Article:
I know coffee can be used as a natural (and organic) fertilizer for gardens and even coffee plants. So, I am trying to collect grounds to start my spice and veggie garden this spring and was wondering if anyone has tips on how to keep and store the grounds.

I have been saving the grounds from the bottom of the presses around the office daily and using burlap to filter the grounds, but have noticed mold growing on the grounds/burlap. So, I've got a few questions, i was hoping could be answered...

Will the mold affect the grounds as a fertilizer?
What the best way to collect and store the grounds after brewing? And do they need to be fully dried before storing? If so, what has worked for you?

Any input is appreciated. Thanks.

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Most of my customers who collect grinds from our cafes compost them before adding them as a plant fertiliser. One customer in particular has told me that the grinds for sure should be composted with leaves and other organic matter before use. I am no expert at all on gardening, would like to see others input to guide me as well when asked about this issue by customers
Hi Matt.

The best way to use coffee grounds in the garden, in my opinion, is as a component of compost. Composting helps mellow them out, and adding other things to them (grass clippings, dry leaves, kitchen scraps) helps round the nutrients out and balance the pH.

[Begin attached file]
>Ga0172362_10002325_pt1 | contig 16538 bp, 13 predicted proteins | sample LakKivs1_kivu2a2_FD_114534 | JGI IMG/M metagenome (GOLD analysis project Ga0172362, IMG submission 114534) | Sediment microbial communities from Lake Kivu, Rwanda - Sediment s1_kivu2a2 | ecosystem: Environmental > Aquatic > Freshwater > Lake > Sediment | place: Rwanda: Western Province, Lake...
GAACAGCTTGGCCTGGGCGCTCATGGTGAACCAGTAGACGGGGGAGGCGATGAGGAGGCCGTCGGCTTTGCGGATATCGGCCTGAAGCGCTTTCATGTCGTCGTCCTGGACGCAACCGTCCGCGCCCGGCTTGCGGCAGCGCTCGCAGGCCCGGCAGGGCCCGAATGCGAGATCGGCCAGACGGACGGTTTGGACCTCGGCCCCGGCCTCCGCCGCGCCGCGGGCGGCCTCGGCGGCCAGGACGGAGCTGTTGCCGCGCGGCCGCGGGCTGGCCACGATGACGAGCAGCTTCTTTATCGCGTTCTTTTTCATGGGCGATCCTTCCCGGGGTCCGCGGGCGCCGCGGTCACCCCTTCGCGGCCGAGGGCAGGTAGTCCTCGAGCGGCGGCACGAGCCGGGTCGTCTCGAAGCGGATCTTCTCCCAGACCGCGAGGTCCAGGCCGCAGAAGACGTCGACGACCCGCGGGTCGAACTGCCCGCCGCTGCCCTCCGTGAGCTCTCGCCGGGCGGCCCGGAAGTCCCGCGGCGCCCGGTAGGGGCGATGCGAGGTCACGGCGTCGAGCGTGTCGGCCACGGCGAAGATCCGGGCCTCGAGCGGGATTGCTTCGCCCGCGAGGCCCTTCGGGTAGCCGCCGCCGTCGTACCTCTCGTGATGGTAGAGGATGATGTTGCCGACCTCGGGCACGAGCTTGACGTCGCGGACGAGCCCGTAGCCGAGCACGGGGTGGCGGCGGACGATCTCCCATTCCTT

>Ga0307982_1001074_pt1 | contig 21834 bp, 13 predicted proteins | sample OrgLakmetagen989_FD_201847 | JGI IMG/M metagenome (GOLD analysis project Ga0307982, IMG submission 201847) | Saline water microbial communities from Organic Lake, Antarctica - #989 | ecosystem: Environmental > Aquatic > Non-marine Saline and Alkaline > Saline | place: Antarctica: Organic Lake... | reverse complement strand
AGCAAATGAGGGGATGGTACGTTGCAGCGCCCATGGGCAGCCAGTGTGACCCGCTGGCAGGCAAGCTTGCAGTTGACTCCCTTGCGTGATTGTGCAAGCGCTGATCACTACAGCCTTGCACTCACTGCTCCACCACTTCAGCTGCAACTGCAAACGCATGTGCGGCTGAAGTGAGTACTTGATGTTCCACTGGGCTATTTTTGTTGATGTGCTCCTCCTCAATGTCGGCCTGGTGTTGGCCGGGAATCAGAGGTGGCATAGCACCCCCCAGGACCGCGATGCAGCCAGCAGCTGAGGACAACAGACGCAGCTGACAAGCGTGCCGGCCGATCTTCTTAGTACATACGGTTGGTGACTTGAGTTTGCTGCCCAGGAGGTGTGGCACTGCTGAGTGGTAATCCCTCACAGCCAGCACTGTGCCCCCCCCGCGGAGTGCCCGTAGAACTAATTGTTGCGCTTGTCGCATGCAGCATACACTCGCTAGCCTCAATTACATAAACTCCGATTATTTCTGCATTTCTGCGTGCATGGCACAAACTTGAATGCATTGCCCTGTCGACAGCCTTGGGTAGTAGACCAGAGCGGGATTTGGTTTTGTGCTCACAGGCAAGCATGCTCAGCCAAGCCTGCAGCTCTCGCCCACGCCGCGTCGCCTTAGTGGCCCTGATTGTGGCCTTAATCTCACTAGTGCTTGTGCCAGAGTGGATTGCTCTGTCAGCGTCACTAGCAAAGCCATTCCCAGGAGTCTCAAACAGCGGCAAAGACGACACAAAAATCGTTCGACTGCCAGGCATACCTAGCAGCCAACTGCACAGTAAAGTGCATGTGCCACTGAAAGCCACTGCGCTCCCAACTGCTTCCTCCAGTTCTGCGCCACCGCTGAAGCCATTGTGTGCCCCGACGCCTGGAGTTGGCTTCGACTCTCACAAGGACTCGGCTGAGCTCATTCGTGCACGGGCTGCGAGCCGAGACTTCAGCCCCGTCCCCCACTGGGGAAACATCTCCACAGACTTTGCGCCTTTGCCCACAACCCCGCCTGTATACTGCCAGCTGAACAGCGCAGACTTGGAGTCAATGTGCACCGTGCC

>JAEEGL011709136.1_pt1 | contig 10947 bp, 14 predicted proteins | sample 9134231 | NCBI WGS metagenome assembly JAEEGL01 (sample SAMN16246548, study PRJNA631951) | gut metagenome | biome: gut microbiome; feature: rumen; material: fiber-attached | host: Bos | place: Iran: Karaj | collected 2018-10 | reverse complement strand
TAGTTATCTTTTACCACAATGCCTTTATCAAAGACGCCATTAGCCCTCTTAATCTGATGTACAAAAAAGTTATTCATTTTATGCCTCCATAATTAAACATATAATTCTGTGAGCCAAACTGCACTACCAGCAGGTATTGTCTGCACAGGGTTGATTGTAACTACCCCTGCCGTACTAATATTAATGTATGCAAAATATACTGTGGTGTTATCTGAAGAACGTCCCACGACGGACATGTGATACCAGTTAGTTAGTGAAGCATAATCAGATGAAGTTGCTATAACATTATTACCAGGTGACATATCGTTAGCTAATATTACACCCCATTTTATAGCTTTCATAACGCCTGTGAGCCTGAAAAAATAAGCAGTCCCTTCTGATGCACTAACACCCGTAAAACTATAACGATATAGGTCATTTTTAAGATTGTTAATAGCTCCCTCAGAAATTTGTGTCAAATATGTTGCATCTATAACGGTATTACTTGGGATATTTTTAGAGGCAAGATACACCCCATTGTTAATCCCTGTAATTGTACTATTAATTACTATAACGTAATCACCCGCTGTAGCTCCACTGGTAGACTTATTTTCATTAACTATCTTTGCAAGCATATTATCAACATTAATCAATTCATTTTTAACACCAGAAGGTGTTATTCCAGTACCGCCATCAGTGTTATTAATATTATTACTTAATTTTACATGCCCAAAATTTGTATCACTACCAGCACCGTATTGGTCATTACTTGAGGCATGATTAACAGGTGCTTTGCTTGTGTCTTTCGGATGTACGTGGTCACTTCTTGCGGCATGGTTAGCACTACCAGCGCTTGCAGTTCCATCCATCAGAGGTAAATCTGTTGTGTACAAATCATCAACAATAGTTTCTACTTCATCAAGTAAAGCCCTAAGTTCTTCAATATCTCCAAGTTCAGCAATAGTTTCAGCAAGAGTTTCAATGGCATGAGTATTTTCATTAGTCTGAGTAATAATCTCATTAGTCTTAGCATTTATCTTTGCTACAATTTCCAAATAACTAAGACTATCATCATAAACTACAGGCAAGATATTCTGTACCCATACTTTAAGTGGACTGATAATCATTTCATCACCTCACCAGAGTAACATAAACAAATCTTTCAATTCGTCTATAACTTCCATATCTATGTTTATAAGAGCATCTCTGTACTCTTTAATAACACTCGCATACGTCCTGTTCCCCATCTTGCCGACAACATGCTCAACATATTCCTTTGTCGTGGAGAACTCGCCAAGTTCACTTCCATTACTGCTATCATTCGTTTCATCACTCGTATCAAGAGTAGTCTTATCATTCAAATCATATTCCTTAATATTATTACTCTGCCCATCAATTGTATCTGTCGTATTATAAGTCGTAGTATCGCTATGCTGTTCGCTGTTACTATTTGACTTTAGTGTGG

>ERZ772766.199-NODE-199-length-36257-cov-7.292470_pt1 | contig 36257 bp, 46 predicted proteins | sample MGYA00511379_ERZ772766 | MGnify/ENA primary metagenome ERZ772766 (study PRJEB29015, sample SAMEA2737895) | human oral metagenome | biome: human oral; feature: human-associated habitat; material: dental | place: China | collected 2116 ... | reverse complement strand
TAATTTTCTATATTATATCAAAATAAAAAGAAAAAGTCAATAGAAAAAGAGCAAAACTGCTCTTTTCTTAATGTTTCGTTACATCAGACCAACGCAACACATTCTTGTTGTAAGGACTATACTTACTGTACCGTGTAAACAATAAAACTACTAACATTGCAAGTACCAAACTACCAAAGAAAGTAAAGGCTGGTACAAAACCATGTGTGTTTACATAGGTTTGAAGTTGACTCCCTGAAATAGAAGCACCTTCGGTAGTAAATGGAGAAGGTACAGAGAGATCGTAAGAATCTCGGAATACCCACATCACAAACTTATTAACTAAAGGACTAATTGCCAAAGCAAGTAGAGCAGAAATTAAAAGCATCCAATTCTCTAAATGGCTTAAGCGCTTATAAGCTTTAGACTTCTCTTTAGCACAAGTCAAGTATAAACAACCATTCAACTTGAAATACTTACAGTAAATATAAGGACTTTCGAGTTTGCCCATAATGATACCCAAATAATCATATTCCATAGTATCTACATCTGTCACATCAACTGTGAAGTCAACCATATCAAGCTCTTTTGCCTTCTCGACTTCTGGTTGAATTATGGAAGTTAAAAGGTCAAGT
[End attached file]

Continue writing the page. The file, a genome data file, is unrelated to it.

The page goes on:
That said, they are a fine worked in to the soil as-is in smaller quantities (an inch thick layer or so). Best do it at least several weeks before planting to give things time to mellow and meld and give the bugs time to work on them. If you have poorly drained soil they will help lots. Don't just put them on top, unless you like the prospect of smelling stale coffee every time the sun shines on your garden. Learned that the hard way :) Dig them in or put them under a mulch layer.

Mold will not affect their value as fertilizer that I'm aware of.

The rule of thumb for compost moisture content is that it should be approximately the same as a well-wrung sponge. Wetter than that will cause problems (stinky), dryer than that and it won't happen. So I'd say as long as you were dealing with moderately dry grounds you should be fine. Think spent pucks. Storage-wise, I usually add them to my compost bin. Any sort of covered outdoor can or lidded big bucket should do fine. At the shop we have a collection of lidded 5 gallon mud buckets that we use.

In terms of starting your garden, I'd consider adding both grounds and commercial compost (or well-rotted manure) in a layer at least 3 inches thick and working both well into the soil, especially if your soil isn't all that great. As soon as you can work the soil.

Good luck.
Brady, thanks! I've been wondering about this too. What about coffee liquid (without dairy or sugar). We learned about how you can collect the day's bad shots and left over brew coffee to determine waste (needed in new shops). So I was wondering if I could pour this out on plants during a watering as extra nutrition. We have really poor soil around our place. Do you know what plants like a PH caused by coffee (I'm guessing it would be acidic). I've tried putting grounds around out willow tree and hydrangea at home but although it reduced slugs and ants on the willow it didn't turn my hydrangea blue liked I hoped.